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Human Trafficking
Dominican sisters take part in efforts to raise awareness

New Jersey: Caldwell Sisters Join Efforts to Abolish Human Trafficking

Sisters deMontfort Kinchellagh, OP, Mary John Kearney, OP, and Catherine Reilly, OP, members of the Caldwell Dominican Commission on Global Issues, staff their table at a National Human Trafficking Awareness Day symposium in Trenton, New Jersey.

“If you think its not happening in a neighborhood near your home, you’re probably wrong.” New Jersey ranks among the top U.S. states for Human Trafficking crimes—the enslavement of men, women and children for sexual and labor exploitation. At a recent National Human Trafficking Awareness Day symposium in Trenton, three Caldwell Dominican Sisters—deMontfort Kinchellagh, OP, Mary John Kearney, OP, and Catherine Reilly, OP—members of the Caldwell Dominican Commission on Global Issues, distributed information and newsletters that evidence the extensive degree to which human trafficking occurs in New Jersey.

As she handed out recent copies of the “Stop Trafficking” newsletter and other resource materials, Sister Catherine urged participants “to get informed, get involved and act.” The Stop Trafficking online newsletter serves as a forum for exchange among religious congregations and their collaborating organizations to promote awareness about human trafficking and also to exchange best practices in advocacy for and empowerment of survivors of human trafficking. The many conference participants who visited the Caldwell display were grateful for the information the sisters offered to them, including resource suggestions for action plans to abolish this 21st century evil.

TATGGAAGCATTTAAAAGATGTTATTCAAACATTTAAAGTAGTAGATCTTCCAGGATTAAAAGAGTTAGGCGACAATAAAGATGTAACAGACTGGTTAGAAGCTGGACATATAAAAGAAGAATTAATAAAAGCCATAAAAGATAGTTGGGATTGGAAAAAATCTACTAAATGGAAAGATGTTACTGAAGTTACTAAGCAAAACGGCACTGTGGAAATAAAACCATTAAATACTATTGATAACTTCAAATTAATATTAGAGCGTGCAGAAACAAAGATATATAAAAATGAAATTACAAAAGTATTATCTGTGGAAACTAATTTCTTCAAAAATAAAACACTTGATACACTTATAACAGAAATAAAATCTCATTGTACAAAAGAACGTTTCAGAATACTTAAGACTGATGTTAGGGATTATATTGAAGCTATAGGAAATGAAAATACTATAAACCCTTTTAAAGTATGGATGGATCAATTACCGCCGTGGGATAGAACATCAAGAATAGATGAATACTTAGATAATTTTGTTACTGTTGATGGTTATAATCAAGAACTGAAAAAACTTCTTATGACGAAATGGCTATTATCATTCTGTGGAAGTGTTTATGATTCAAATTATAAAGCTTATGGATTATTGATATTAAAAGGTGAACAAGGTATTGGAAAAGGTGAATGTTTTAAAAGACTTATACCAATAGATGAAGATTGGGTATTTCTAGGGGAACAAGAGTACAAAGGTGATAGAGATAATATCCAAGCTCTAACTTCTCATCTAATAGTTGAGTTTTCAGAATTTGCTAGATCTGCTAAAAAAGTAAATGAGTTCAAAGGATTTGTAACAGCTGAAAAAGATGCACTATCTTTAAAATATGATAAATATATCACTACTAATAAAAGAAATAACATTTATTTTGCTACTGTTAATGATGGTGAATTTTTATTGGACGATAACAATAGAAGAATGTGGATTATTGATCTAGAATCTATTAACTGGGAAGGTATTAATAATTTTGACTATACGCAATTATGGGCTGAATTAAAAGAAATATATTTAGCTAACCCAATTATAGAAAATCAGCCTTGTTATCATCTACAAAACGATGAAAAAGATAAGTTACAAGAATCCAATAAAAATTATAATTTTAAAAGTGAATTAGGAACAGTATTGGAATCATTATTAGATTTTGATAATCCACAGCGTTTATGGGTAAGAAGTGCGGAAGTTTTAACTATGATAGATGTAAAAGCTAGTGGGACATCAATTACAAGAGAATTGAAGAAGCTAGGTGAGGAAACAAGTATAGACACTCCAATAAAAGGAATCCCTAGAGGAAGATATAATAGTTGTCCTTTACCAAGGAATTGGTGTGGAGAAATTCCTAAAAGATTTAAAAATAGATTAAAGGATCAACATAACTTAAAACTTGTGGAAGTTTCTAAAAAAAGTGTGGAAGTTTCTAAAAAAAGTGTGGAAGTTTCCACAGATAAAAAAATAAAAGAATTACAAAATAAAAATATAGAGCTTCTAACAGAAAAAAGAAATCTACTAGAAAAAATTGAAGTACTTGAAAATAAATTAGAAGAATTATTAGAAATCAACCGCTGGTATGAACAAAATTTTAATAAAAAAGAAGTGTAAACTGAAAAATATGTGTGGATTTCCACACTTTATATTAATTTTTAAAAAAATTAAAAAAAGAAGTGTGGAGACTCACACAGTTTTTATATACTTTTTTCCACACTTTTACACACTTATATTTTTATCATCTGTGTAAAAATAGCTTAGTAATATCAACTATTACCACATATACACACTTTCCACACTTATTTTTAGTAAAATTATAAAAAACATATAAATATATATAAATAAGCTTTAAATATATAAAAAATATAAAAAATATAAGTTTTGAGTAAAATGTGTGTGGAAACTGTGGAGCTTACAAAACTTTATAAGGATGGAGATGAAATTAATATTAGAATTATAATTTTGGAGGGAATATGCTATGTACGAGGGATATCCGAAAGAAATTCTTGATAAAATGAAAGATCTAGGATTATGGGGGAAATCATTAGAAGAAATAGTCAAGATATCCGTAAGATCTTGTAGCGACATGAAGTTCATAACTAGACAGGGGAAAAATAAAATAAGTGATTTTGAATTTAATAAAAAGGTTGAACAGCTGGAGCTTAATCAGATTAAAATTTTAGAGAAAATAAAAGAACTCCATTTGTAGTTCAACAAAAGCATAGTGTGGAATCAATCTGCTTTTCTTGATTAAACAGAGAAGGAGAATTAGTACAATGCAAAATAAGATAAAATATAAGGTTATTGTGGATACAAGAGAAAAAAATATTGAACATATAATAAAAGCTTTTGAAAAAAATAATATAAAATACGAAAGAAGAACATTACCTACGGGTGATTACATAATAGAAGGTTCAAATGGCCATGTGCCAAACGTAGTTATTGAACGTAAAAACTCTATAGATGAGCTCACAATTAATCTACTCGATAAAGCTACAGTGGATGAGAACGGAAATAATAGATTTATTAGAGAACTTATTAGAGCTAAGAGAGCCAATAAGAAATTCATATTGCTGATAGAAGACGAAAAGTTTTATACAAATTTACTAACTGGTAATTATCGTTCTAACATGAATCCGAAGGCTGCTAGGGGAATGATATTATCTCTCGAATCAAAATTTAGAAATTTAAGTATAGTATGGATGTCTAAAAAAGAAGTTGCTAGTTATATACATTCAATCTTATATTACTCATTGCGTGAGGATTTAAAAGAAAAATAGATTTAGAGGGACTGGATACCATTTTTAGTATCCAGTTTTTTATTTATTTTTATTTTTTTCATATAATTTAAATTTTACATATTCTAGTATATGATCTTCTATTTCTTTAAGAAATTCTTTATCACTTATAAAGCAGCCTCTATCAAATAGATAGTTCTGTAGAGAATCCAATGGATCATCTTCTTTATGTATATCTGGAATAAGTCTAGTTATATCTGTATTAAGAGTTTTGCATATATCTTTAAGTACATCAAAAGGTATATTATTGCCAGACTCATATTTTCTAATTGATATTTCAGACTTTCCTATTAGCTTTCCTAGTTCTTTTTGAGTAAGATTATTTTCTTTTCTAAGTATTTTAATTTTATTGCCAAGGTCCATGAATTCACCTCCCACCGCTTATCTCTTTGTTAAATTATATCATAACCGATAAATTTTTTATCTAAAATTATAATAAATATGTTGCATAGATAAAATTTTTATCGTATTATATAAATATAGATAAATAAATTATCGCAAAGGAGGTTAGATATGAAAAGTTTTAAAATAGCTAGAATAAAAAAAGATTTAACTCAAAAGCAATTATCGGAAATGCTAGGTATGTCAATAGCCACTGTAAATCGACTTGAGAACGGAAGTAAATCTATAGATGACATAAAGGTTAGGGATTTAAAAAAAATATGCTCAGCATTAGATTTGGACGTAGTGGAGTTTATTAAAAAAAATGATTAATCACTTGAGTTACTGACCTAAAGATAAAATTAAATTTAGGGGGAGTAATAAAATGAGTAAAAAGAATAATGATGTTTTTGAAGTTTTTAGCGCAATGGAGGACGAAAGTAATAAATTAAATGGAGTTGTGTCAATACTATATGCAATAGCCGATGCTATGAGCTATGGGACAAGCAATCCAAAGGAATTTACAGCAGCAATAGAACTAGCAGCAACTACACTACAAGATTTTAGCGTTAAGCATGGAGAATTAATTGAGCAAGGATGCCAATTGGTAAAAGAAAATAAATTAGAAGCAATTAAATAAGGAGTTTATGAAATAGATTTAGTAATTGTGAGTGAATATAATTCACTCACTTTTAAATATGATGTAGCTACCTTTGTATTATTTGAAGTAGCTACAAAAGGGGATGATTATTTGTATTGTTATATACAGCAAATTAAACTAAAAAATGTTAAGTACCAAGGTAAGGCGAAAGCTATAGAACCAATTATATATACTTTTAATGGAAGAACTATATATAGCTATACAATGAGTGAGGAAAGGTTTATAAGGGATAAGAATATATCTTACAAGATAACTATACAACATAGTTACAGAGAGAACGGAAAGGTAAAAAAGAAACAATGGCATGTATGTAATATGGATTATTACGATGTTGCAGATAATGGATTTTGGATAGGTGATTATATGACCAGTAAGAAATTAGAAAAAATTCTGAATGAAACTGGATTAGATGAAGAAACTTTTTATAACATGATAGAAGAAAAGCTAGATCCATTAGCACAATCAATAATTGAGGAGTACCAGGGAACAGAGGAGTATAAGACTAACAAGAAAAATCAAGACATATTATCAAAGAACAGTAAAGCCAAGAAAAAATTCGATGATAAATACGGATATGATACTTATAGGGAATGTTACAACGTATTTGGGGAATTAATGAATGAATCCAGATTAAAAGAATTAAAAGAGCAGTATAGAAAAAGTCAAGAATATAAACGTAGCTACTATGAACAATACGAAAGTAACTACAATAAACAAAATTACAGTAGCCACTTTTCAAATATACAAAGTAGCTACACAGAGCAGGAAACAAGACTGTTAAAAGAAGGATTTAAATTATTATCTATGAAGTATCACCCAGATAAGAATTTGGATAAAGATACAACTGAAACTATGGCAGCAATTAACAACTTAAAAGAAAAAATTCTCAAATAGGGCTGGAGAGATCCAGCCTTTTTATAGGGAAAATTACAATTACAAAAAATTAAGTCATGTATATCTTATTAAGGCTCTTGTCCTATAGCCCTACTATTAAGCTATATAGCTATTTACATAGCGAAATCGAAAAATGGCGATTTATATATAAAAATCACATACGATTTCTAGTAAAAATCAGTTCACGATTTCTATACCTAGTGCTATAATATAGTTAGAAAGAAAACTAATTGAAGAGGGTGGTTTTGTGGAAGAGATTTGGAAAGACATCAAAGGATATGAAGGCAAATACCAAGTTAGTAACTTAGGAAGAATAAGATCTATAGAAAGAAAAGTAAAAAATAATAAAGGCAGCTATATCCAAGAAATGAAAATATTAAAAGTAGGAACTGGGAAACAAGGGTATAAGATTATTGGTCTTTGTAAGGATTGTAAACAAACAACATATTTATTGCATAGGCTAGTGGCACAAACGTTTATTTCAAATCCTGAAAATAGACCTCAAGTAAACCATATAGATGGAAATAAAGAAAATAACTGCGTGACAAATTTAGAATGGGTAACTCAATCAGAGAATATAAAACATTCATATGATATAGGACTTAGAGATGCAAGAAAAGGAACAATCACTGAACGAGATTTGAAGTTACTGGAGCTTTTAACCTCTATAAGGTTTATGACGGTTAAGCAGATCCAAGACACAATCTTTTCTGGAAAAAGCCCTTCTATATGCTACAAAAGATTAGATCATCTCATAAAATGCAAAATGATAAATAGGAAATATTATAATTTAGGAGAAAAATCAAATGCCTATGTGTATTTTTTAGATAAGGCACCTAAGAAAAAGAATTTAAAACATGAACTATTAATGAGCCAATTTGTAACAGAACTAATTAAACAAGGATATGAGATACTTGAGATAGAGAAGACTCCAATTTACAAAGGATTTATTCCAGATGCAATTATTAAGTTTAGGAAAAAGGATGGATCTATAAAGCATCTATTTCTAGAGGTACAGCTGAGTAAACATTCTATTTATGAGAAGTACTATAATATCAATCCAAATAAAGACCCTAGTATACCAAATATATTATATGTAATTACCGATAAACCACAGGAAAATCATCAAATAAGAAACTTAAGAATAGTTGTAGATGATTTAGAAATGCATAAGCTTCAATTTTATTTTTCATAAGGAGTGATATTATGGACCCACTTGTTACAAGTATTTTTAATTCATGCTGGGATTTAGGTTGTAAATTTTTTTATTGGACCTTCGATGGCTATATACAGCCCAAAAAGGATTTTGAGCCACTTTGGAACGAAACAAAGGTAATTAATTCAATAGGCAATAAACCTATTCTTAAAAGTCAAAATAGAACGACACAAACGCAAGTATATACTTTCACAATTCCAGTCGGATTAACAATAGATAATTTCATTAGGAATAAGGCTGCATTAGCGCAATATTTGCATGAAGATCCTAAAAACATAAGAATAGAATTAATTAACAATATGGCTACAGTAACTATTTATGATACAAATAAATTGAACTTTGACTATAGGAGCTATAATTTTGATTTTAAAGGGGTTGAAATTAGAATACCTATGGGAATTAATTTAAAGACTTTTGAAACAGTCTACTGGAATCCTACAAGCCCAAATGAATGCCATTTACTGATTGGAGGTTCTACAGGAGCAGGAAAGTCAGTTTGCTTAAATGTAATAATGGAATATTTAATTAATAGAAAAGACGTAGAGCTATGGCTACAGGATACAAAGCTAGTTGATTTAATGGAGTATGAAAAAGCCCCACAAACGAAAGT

Wisconsin: Congregations Collaborate to Address Sex Trafficking at Super Bowl

Upon learning their Green Bay Packers would be playing in the Super Bowl, 12 Wisconsin congregations of women religious collaborated in an effort to raise awareness about sex trafficking at the Super Bowl. They sent personalized letters to each of the Packer players, team leaders, team chaplain, Super Bowl Committee members, and Wisconsin bishops, asking each group to use their influence and position to speak out against human trafficking. Sinsinawa Dominicans and Racine Dominicans were among the congregations collaborating in this effort.

After congratulating the players on their victory in the play-offs, the letters to Packer players stated:

As you may know, the Super Bowl is among the very worst venues for human trafficking. The Dallas Examiner noted on Jan. 14: “The Super Bowl is the pinnacle American sporting event, and a surge in prostitution will happen in this year’s host city of Dallas. To meet the demand, many prostitutes will be brought in, including children and teens. Many of these will be forced victims, literally being sex slaves for human traffickers.”

The exploitation of children is a heinous crime, and we implore you as a dad, an uncle, brother or even friend to consider the children you love and how devastated you would feel if one of them was kidnapped and used as a victim of sex crimes. This is happening at an alarming rate and must be stopped.

We are asking you and your teammates to use your position as respected sports figures and seize this critical time surrounding the Super Bowl to advocate publicly for an end to trafficking. It is a scandalous form of modern day slavery that victimizes women, children and men, and is now considered—along with arms and drug dealing—the second largest criminal industry in the world.

Milwaukee's Channel 12 WISN-TV covered the story: Watch video


Stop Trafficking!
Anti-Human Trafficking Newsletter

Dallas Cowboy fights Super Bowl human trafficking
Dallas Examiner (Examiner.com)
Jan. 14, 2011

Coalition launches campaign for National Human Trafficking Awareness Day (Change.org)